More than anything was the thrill of meeting, interviewing, and in some cases spending time with people who had helped establish America’s place in space, people that had just been names bordering on mythological to me, and now I had the opportunity to be face-to-face with them. I got to interview and know half the men who had walked on the moon. It was said even then that Neil Armstrong rarely granted interviews. I had a telephone interview with him while he was a professor in Ohio, and he was indeed the humble, quiet, non-self-aggrandizing person I had been told he was. And I got to pal around for several days with Buzz Aldrin, who was and is every bit the character he was ascribed to being, though also knowledgeable and serious about America’s space pursuits. He told me of what was to be his next mission, setting up a space science program at the University of North Dakota. I love that the President featured Aldrin at the most recent State of the Union address.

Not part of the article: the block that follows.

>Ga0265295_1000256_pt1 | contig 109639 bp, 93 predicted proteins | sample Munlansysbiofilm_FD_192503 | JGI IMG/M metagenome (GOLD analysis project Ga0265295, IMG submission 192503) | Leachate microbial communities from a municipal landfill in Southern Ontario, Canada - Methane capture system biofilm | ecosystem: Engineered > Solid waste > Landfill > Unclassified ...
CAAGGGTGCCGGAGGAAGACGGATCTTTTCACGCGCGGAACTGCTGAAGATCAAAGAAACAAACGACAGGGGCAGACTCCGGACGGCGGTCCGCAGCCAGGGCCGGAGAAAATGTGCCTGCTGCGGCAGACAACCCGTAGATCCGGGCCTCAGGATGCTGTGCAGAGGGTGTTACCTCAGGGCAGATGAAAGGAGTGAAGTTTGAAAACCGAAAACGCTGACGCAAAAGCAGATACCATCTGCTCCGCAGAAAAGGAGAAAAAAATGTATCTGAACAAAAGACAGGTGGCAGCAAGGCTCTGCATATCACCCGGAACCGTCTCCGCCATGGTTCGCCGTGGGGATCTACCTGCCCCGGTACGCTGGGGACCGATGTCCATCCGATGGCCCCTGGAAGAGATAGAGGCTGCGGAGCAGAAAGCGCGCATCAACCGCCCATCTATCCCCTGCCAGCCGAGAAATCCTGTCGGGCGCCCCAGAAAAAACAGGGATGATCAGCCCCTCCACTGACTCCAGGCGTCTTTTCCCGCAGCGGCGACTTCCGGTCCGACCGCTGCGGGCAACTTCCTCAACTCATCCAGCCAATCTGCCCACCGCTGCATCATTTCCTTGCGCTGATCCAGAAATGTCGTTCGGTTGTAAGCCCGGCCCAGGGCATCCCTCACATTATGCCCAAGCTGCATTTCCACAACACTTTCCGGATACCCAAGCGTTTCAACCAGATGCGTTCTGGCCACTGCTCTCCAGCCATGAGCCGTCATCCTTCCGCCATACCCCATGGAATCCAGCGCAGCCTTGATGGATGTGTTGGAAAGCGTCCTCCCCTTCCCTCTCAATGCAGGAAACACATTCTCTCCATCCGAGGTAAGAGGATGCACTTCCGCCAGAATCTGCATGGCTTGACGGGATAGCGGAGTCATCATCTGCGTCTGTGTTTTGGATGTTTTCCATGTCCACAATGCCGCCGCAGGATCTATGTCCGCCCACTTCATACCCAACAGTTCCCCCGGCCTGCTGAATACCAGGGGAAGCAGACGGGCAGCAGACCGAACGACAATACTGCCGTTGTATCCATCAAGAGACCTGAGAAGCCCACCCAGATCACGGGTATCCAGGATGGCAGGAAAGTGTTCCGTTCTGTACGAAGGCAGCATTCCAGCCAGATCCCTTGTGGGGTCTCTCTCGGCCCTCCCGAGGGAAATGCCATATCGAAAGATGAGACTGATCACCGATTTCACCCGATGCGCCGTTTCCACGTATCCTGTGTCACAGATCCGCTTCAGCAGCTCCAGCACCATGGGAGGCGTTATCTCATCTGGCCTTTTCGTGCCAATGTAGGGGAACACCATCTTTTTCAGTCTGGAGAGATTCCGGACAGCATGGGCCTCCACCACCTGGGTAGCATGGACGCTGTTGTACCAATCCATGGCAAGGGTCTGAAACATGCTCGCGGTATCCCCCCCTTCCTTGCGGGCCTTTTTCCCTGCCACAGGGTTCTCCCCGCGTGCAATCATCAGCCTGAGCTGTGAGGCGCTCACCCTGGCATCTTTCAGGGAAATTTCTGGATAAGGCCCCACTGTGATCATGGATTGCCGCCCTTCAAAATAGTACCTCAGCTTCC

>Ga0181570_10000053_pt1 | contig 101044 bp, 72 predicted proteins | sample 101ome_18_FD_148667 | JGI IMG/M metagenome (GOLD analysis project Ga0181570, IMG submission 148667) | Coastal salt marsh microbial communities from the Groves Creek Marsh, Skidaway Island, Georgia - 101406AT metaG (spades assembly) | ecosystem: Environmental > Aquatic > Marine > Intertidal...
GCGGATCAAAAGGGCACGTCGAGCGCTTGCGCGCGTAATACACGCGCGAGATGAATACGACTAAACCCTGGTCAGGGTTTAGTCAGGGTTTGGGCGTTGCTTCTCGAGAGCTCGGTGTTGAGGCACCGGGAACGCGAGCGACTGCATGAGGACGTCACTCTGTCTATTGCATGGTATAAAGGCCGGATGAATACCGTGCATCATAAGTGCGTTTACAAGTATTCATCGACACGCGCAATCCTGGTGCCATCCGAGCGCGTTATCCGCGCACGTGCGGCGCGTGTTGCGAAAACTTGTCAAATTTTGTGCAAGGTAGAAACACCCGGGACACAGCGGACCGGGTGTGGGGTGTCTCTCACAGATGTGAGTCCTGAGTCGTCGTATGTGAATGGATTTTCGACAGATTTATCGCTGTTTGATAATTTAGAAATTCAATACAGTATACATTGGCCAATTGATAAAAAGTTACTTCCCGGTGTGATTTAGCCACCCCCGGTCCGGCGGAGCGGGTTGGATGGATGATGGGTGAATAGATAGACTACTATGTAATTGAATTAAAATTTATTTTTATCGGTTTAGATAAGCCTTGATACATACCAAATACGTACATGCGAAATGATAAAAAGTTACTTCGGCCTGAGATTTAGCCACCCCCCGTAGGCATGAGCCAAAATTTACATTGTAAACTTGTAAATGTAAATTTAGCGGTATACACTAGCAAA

I got to visit Edgar Mitchell and meet his family aboard Mitchell’s yacht when it was docked in Brevard County. I had the opportunity to interview Alan Bean about his art and Alan Shephard about his beer business. I had a number of encounters with Fred Haise, of Apollo 13 fame, both as a reporter and later as someone bidding for business from the company with which he became an executive, Grumman Aerospace. As then chief of the astronaut corps, John Young was someone I got to see and quote in numerous news conferences. I was able to meet Tom Stafford at an evening event. Though he wasn’t an astronaut, I got to interview Chuck Yeager, the first man to fly faster than the speed of sound and live to tell about it. And, a high point, I got to hang out with Walt Cunningham of Apollo 7 fame during some very entertaining days at Cape Canaveral when I had invited him to speak at a conference I helped organize, and then some time later have lunch with him at Brennan’s in Houston. I still remember the moment when we were waiting to board a tour bus at KSC and Cunningham was sitting on top of a waste basket, just as a place to rest. The bus driver informed us we needed to get tickets to take the tour, and then, realizing who the unassuming guy sitting on the trash can was, came bounding back off the bus, practically giddy and shaking, blurting out, “I’m sorry, Mr. Cunningham! I didn’t recognize you at first! Of course you don’t need a ticket! Anything you want, Mr. Cunningham!”